Bay Grass Rebound Reported

Surveys Show 18 Percent Increase Since 2007

April 30, 2009|By Timothy B. Wheeler | Timothy B. Wheeler,

In rare good news for the Chesapeake Bay, scientists reported Wednesday that underwater grasses made significant gains last year in the beleaguered estuary, growing thickly enough in the upper bay to visibly clear the water while continuing to rebound in the lower bay.

Aerial surveys found that the grasses had spread across nearly 12,000 additional acres of bottom last year, an increase of 18 percent from 2007, according to the Chesapeake Bay Program, the federal-state partnership working to restore the estuary. The nearly 77,000 acres of bay bottom covered with grasses is the fourth-largest extent of submerged vegetation since scientists started tracking it 25 years ago.

Lee Karrh, a biologist with the Maryland Department of Natural Resources, called the expansion "impressive and encouraging." He noted that grasses in 13 freshwater rivers have exceeded restoration goals set by officials.

Bay grasses play a vital role in the bay, sheltering young fish and crabs, filtering sediment from the water and reducing shoreline erosion. They also are an important barometer of the Chesapeake's health, since they respond to relatively small changes in water quality.

Grass beds in the mouth of the Susquehanna River kept expanding and growing thicker last year, a decade-long trend that scientists attributed to reductions in nitrogen pollution - and to the filtering effects of the grasses themselves.

"These beds are now so big they have a dramatic effect on their own environment," said Robert Orth, a professor at the Virginia Institute of Marine Science and leader of the annual survey. Plumes of clear water can be seen flowing from the flats down the upper bay. Grasses in the upper Potomac River also have increased, a gain researchers attribute to pollution reductions at the Blue Plains wastewater treatment plant in Washington.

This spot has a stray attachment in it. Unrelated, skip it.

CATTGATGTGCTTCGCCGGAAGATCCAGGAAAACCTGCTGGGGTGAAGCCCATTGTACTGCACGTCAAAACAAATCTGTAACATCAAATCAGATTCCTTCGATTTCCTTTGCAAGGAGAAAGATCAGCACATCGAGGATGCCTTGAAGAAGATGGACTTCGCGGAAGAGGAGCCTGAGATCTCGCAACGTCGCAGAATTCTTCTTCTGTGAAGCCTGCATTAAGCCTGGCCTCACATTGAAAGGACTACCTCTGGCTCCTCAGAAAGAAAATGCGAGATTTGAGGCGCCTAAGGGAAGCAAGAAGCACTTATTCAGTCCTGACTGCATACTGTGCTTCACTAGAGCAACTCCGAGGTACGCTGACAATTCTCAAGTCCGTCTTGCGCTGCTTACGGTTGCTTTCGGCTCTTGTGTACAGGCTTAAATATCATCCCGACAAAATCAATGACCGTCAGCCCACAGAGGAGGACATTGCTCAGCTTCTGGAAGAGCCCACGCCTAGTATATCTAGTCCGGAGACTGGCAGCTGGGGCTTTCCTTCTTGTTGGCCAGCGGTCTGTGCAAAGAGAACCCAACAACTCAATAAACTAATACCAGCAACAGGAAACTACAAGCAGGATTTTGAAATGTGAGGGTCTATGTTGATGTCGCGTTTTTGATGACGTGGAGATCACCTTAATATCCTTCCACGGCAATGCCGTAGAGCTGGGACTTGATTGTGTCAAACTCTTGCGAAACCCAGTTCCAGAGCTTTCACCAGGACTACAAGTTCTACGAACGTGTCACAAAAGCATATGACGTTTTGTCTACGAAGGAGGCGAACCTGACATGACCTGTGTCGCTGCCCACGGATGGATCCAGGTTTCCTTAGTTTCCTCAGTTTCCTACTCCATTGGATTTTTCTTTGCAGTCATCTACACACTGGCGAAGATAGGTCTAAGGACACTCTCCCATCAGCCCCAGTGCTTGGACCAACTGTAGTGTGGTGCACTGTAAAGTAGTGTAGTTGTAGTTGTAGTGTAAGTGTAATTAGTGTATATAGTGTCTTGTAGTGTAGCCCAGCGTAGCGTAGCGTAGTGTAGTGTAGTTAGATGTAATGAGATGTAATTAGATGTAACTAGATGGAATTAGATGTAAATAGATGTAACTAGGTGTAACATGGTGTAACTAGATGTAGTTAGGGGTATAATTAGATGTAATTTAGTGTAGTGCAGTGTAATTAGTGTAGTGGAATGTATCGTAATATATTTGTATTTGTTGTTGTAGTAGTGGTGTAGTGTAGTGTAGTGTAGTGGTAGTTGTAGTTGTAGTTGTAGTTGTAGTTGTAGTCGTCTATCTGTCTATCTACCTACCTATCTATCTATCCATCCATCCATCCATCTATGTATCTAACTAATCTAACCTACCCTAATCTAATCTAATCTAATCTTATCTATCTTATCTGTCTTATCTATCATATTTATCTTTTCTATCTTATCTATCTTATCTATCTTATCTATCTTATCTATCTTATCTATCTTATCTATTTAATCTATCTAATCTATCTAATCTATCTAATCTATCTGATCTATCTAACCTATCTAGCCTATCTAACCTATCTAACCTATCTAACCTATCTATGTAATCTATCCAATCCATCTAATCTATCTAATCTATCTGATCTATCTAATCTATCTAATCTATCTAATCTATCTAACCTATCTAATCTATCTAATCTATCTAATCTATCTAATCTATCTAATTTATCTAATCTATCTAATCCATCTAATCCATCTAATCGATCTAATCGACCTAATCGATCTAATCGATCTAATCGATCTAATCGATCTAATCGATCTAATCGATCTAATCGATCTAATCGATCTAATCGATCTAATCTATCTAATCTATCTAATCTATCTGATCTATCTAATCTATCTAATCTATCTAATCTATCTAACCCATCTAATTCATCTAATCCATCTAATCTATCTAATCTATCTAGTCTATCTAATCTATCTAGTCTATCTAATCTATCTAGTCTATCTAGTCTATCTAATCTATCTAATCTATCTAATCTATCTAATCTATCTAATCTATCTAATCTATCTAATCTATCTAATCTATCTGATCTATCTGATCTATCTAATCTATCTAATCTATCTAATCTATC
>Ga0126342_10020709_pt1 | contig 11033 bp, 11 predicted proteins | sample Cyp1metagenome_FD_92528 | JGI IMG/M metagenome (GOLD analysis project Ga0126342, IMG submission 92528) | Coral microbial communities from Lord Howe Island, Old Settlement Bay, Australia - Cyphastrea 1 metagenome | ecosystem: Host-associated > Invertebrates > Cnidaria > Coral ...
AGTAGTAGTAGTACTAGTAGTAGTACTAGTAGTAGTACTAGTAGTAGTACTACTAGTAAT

Eelgrass, which grows in saltier water in the lower bay, is continuing a comeback after a severe die-off in 2005, the scientists said. The rebound there may stem from milder weather rather than from real improvements in water quality, they caution.

Grasses actually declined, however, in the middle of the bay, particularly in the mouth of the Choptank River and in the lower Potomac. While some grasses hang on in the upper Patuxent, the rest of the river has little or no submerged vegetation. Orth said the problems there stem from continuing high levels of nutrient pollution and declining water clarity.

Despite gains in the upper and lower bay, grasses have a long way to go to regain the abundance of decades ago. Their extent now is just 42 percent of the 185,000-acre restoration goal officials have set.

William Dennison, vice president of the University of Maryland Center for Environmental Science, said he was encouraged by the news, but he noted that bay grasses have slowly come back further than this before, only to die suddenly. The upper bay recovery seems strong enough to sustain itself, he said. But with water getting murkier in other parts of the bay, and with persistent or even worsening nutrient pollution, he cautioned that the prognosis elsewhere is not as promising for continued rapid gains in grasses.

The largely upbeat report, though, was a tonic to a recent spate of generally gloomy news about the state of the bay. Report cards issued by the bay program, the University of Maryland and by environmental groups all have found the estuary faltering or struggling at best.

"It's an indication of the grasses' and the bay's resilience, that when given half a chance they can bounce back," said William Goldsborough, senior scientist for the Chesapeake Bay Foundation.

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